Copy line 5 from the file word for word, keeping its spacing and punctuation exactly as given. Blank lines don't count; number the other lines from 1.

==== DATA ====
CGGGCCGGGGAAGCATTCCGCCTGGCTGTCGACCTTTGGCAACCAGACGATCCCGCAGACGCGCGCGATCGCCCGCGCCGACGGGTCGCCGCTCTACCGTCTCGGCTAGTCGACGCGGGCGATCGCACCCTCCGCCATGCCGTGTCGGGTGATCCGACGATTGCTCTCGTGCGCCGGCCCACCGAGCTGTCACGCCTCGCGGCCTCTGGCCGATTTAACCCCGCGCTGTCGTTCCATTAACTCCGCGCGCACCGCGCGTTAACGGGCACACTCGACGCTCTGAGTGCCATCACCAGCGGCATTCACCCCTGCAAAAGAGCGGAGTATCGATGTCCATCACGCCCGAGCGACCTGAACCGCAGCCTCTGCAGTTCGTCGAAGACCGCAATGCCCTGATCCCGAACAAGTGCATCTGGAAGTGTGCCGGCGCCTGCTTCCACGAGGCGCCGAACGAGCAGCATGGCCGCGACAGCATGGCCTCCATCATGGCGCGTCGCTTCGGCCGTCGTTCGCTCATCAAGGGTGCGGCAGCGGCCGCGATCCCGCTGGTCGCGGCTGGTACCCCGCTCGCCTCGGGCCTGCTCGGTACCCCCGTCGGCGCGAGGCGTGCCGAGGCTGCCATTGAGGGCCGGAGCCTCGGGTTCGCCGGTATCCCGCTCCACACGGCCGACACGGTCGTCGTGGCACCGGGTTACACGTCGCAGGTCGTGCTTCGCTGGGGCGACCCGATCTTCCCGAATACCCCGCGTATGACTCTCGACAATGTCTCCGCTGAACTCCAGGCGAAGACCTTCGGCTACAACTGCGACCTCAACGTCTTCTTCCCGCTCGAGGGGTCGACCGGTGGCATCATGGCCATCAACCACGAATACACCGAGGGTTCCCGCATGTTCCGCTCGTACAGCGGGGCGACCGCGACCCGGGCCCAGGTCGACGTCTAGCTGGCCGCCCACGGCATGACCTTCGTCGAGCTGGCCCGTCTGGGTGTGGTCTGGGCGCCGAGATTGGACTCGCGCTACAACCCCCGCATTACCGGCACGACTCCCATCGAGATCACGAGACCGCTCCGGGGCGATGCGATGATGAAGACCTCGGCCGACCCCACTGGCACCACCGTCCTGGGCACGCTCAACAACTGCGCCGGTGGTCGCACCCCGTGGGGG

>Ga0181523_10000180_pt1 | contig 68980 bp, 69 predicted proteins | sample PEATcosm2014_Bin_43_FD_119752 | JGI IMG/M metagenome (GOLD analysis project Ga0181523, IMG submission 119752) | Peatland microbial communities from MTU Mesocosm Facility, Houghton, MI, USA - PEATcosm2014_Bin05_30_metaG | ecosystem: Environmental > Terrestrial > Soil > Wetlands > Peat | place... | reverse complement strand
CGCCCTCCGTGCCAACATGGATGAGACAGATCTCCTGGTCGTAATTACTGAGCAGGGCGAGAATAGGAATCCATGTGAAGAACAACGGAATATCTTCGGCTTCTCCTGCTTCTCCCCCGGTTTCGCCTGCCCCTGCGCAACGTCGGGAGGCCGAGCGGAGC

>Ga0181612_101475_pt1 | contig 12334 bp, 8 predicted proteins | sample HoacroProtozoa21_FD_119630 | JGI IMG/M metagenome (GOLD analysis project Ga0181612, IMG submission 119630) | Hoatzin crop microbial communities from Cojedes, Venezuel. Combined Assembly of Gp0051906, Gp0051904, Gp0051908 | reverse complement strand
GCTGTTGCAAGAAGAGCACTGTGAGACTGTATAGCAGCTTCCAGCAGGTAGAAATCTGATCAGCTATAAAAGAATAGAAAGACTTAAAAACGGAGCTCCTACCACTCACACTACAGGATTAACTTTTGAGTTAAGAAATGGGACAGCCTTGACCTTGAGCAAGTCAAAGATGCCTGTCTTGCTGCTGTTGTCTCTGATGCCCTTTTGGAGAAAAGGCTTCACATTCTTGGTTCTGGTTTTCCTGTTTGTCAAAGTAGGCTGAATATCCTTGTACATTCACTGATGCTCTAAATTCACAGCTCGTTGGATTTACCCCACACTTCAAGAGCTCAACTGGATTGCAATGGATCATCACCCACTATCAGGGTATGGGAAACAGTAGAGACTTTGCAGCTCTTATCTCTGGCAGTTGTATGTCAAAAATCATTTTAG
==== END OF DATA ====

GCTGTTGCAAGAAGAGCACTGTGAGACTGTATAGCAGCTTCCAGCAGGTAGAAATCTGATCAGCTATAAAAGAATAGAAAGACTTAAAAACGGAGCTCCTACCACTCACACTACAGGATTAACTTTTGAGTTAAGAAATGGGACAGCCTTGACCTTGAGCAAGTCAAAGATGCCTGTCTTGCTGCTGTTGTCTCTGATGCCCTTTTGGAGAAAAGGCTTCACATTCTTGGTTCTGGTTTTCCTGTTTGTCAAAGTAGGCTGAATATCCTTGTACATTCACTGATGCTCTAAATTCACAGCTCGTTGGATTTACCCCACACTTCAAGAGCTCAACTGGATTGCAATGGATCATCACCCACTATCAGGGTATGGGAAACAGTAGAGACTTTGCAGCTCTTATCTCTGGCAGTTGTATGTCAAAAATCATTTTAG